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In December 1862, at the Battle of Fredericksburg, Jeb Stuart’s horse artillery unit intercepted the Federal attack on General T.J. (“Stonewall”) Jackson’s corps. In May 1863, Lee made him the commander of the 2nd Army Corps after Jackson sustained an injury in battle.
Right before the Battle of Gettysburg (July 1863), Stuart and his forces encountered a worthy enemy for the first time in the war at the cavalry Battle of Brandy Station on 9 June. His men guarded various points on the right flank of the Confederate Army during its march towards the Potomac River.
His actions during Gettysburg have garnered him widespread criticism throughout the years. Lee’s original instruction for him was to use his cavalry as a screen and accumulate intelligence for the advancing Confederate army.
However, Stuart took his men on a raid and came to Gettysburg too late to deliver to Lee crucial details on the positions and movements of the Union forces. When Stuart eventually returned to Lee’s camp, the battle had already started, and his men were too tired to be of any help.
Family & Personal Life
In the mid-1850s, Jeb Stuart became acquainted with Flora Cooke, who was the daughter of Lieutenant Colonel Philip St. George Cooke, the commander of the 2nd U.S. Dragoon Regiment. The couple got engaged in September 1855. On November 14, 1855, they exchanged wedding vows.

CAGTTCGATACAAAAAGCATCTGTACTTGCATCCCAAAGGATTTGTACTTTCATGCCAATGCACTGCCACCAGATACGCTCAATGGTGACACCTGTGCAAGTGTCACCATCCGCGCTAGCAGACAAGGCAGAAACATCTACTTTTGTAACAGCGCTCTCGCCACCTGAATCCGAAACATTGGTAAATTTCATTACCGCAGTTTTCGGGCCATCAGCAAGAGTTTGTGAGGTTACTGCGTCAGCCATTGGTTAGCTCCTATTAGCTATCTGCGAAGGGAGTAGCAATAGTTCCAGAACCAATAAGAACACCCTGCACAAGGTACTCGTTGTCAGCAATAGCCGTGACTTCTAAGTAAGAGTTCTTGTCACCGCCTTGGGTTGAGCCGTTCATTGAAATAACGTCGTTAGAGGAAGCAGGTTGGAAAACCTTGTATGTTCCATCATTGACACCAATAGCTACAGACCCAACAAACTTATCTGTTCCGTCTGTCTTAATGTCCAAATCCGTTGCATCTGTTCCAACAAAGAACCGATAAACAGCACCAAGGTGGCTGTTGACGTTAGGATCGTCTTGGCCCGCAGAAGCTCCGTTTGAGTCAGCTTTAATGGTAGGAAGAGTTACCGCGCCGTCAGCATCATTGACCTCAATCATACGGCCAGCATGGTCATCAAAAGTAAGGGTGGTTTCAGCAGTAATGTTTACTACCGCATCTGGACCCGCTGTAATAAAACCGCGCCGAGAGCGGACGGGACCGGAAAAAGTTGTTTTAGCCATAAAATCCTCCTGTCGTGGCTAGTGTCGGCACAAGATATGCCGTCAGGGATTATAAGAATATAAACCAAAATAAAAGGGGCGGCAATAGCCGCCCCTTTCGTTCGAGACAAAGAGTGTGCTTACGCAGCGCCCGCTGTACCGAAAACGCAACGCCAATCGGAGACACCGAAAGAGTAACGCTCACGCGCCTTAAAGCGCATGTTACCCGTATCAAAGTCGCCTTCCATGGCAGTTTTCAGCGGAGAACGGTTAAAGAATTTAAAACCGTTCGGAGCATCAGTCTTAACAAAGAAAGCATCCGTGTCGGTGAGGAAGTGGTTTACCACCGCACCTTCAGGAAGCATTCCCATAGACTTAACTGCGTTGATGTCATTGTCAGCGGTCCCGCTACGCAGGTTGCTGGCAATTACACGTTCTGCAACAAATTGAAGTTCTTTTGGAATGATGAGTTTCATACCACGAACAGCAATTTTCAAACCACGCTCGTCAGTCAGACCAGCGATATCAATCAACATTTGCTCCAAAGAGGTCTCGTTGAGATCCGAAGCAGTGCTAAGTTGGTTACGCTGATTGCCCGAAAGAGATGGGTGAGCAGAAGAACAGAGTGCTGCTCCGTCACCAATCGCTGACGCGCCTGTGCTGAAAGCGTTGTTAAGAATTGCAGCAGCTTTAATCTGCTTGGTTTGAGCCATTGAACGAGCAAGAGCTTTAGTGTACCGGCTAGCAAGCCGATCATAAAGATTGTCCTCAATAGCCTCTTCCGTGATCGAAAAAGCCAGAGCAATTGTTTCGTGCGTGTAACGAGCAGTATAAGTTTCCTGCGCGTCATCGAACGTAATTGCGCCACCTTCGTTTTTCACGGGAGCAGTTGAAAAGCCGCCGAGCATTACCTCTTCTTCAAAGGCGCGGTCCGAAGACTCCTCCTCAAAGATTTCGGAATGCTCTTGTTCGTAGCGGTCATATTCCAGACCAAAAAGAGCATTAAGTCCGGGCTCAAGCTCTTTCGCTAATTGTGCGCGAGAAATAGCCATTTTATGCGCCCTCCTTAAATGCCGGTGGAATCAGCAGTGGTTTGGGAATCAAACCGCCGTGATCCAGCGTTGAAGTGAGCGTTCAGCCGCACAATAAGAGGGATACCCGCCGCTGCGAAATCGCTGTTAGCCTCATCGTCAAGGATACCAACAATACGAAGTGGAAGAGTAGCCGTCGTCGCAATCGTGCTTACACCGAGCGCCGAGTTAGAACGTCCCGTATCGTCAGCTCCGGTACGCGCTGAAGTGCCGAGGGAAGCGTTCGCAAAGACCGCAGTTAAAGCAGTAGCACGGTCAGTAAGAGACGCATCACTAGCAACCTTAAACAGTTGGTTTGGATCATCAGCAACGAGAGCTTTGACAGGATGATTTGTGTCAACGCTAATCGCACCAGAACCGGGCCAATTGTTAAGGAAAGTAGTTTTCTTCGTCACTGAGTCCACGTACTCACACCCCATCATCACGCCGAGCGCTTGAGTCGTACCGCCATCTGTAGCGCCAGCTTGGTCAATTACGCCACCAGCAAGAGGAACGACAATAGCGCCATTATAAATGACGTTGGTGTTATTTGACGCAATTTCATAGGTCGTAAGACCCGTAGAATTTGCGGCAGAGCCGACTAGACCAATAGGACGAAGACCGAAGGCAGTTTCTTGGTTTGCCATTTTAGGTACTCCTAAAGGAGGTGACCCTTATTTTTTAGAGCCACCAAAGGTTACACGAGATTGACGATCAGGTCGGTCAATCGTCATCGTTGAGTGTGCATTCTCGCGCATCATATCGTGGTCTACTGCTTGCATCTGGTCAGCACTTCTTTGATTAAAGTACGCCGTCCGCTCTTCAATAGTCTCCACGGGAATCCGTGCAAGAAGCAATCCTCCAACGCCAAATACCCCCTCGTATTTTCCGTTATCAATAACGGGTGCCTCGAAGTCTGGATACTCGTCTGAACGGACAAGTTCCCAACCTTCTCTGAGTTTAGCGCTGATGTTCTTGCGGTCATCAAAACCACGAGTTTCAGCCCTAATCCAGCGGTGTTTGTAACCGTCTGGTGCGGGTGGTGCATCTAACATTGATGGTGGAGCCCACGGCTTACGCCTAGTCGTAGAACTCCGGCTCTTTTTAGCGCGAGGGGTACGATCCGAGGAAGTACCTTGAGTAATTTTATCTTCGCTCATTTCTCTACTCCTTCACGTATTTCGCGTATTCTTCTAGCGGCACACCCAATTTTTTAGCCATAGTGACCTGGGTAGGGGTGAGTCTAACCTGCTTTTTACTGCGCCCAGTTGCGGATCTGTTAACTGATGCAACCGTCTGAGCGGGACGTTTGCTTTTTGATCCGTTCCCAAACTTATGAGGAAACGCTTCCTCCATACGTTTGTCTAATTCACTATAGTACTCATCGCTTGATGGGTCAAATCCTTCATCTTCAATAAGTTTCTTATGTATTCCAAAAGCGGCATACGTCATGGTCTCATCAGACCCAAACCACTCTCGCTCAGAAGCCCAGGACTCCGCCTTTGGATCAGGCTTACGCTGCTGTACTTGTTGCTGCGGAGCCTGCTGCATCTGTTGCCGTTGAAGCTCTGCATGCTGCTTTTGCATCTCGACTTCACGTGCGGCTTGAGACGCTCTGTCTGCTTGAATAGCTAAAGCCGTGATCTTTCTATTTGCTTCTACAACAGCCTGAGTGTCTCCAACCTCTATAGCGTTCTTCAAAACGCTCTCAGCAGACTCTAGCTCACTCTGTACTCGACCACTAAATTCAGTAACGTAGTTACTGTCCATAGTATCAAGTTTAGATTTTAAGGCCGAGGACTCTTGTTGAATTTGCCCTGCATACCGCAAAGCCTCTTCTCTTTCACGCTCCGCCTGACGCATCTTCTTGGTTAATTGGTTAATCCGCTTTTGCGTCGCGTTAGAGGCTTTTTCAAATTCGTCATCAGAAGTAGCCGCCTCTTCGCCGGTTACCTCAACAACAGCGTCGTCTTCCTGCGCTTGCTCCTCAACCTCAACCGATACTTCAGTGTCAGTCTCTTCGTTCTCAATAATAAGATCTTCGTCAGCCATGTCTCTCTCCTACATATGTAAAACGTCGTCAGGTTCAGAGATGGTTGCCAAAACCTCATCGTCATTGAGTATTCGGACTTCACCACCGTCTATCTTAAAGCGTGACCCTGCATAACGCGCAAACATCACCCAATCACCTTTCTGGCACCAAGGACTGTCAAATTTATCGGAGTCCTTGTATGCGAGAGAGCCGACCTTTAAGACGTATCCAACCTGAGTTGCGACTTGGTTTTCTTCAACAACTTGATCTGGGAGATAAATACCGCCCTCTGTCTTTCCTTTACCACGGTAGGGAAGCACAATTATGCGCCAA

Flora gave birth to their first child, a girl, in 1856, but the baby passed away later that day. On November 14, 1857, their daughter, also named Flora, was born. The couple had two more children, son James Stuart Jr. (born June 26, 1860) and daughter Virginia (October 9, 1863). Until 1859, the Stuarts were the owners of two slaves.
Death & Legacy
Jeb Stuart spent the winter of 1863-64 by delivering valuable information to the Confederate command. However, during the Overland Campaign, his corps was successfully separated from Lee’s army by Major General Philip Sheridan’s Federal cavalry forces.
On May 11, 1864, the two opposing cavalry units met at the Battle of Yellow Tavern. The outnumbered Confederates were defeated, and Jeb Stuart sustained serious injuries. He passed away on the following day and is interred at Hollywood Cemetery in Richmond, Virginia. For the remainder of her life, his widow, Flora, wore black in the memory of her slain husband.
As with any other Confederate political and military leader, Jeb Stuart’s legacy is a subject of a massive debate in US. In recent years, throughout the country, several schools have been renamed in his honor.
J.E.B. Stuart Highway is another name for the U.S. Route 58, in Virginia. Errol Flynn portrayed Stuart in ‘Santa Fe Trail’ (1940). In ‘Gettysburg’ (1993) and ‘Gods and Generals’ (2003), Stuart was played by Joseph Fuqua.